Take the 2-minute tour ×
Stack Overflow is a question and answer site for professional and enthusiast programmers. It's 100% free, no registration required.

Possible Duplicate:
Is there a printf converter to print in binary format?

Consider this small C application

int main () {
    int bits = 100 >> 3;    
    printf("bits => %d", bits);     
    return 0;
}

How can I print the bits variable so I can see it as a binary value (with the bits clearly shifted), e.g. 00001100?

I'm also learning, so feel free to correct any terminology.

share|improve this question
add comment

marked as duplicate by qrdl, alex, Delan Azabani, dirkgently, Jerry Coffin Aug 21 '10 at 4:05

This question has been asked before and already has an answer. If those answers do not fully address your question, please ask a new question.

5 Answers

up vote 3 down vote accepted

This should work (not tested):

#define PRINT_BITS 7

void printbits(int input){
    int i, mask;

    for(i=PRINT_BITS; i >= 0; i--){
       mask = 1 << i;
       if(input & mask){
          printf("1");
       }else{
          printf("0");
       }
    }
 }
share|improve this answer
    
It indeed does work! :) Thanks –  alex Aug 21 '10 at 4:08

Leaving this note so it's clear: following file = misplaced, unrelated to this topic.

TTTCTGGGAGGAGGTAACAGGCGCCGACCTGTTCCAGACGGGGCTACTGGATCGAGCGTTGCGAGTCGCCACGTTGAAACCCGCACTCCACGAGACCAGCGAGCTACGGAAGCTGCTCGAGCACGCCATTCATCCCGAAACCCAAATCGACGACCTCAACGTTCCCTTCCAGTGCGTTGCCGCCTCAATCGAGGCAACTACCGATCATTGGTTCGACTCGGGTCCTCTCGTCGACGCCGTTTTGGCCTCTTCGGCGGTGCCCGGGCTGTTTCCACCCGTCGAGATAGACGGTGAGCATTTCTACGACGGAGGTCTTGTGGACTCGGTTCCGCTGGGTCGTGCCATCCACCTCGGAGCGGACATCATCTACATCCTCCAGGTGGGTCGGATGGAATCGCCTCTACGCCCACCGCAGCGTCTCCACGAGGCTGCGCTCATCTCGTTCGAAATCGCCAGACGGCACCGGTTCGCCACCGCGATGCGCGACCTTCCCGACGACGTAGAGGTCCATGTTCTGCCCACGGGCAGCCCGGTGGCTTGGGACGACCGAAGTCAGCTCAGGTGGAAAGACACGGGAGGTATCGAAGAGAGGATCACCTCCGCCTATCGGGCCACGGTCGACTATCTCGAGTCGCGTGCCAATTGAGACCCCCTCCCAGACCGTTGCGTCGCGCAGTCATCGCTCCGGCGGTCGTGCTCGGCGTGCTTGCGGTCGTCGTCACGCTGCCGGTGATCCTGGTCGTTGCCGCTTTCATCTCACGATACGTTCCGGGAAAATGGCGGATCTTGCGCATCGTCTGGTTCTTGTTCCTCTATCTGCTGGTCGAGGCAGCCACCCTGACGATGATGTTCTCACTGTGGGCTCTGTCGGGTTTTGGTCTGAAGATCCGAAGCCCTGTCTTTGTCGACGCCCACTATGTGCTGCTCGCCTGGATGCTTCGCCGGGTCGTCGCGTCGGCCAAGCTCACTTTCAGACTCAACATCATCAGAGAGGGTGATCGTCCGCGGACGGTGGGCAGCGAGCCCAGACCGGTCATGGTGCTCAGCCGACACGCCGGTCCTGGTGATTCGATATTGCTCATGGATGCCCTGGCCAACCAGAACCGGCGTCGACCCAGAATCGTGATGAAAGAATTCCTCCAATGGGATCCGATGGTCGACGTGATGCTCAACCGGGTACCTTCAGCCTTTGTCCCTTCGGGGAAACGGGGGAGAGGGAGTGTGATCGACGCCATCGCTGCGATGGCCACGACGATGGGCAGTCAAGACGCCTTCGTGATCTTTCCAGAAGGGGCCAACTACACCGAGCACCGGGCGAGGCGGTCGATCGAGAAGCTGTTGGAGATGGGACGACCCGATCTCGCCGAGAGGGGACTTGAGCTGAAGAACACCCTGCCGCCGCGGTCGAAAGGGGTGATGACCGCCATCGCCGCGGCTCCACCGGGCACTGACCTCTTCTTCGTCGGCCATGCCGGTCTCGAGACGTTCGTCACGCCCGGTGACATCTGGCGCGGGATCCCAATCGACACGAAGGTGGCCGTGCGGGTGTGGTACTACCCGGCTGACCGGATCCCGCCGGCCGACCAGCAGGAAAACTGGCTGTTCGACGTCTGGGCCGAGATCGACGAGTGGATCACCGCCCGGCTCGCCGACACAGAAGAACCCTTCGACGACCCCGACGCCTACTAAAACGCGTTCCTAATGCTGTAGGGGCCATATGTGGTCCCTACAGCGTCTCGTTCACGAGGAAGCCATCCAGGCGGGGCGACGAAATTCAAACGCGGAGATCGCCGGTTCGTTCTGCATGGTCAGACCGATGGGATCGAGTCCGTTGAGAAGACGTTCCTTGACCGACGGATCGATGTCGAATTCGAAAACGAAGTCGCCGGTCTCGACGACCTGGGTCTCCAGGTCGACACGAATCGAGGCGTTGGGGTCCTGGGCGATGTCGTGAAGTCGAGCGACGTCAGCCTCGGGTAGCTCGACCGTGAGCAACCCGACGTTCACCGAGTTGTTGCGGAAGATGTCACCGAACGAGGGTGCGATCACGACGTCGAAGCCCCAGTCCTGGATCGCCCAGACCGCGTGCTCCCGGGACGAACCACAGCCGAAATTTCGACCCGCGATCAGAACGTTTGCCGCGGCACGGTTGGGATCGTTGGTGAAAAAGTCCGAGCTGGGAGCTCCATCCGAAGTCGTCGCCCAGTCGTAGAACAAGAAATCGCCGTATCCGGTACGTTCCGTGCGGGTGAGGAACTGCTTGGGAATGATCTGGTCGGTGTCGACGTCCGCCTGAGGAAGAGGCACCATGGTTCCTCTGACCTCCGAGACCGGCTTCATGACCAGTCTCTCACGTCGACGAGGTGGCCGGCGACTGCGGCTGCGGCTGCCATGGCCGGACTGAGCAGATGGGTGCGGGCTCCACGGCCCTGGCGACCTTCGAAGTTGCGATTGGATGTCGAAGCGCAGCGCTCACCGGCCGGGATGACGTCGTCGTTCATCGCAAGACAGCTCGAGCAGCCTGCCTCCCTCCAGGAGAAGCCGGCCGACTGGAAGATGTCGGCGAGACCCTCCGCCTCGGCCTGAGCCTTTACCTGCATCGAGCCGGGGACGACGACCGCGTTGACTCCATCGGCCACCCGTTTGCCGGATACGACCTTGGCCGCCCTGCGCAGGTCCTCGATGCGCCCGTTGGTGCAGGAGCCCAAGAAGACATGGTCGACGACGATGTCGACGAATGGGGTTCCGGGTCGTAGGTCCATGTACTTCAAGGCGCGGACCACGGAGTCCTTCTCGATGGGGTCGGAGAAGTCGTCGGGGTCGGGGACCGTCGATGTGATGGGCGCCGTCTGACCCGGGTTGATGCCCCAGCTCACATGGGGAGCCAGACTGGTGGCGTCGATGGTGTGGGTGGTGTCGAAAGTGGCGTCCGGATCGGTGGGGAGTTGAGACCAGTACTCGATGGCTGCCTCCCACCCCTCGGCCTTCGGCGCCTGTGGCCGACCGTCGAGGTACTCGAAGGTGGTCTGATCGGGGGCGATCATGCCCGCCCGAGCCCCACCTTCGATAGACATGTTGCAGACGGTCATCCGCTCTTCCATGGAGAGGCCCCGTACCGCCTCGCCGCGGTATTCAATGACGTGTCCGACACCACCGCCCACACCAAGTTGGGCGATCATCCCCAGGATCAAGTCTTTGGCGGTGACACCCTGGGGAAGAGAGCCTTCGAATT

add comment

You have to extract one bit at a time. Something like the following

int main() {
  int bits = 100 >> 3;
  for (int bit = 7; bit >= 0; --bit)
    printf("%d", (number & (1 << bit)) == 1);
  printf("\n");
  return 0;
}
share|improve this answer
1  
Wouldn’t this print the bits in reverse order? –  Timwi Aug 21 '10 at 3:55
    
Would have indeed. Thanks for the catch. Fixed it. –  torak Aug 21 '10 at 3:57
add comment

Experienced programmers will usually print the value out in hex ("%x" in the format string), because there is a simple correspondence between hex digits and each group of four binary bits:

Hex Binary
 0   0000
 1   0001
 2   0010
 3   0011
 4   0100
 5   0101
 6   0110
 7   0111
 8   1000
 9   1001
 A   1010
 B   1011
 C   1100
 D   1101
 E   1110
 F   1111

It would do well to commit this table to memory.

share|improve this answer
    
yeah there's very little reason to use straight binary it's too many digits –  Matt Joiner Aug 21 '10 at 4:18
add comment

You'll need to extract the bits one at a time and print them out to the screen. Here's a simple function

void printBits(int value) {
  int bits = sizeof(int)*8;
  int mask = 1 << (bits-1);
  while ( bits > 0 ) {
    putchar((mask & value) ? '1' : '0');
    bits--;
  }
}
share|improve this answer
add comment

Try this:

int number = 0xEC; 
for (int bit = 128; bit != 0; bit >>= 1) printf("%d", !!(number & bit));

If you want to avoid the heavy runtime of printf function, just use putchar:

putchar(!!(number & bit) + '0');
share|improve this answer
add comment

Not the answer you're looking for? Browse other questions tagged or ask your own question.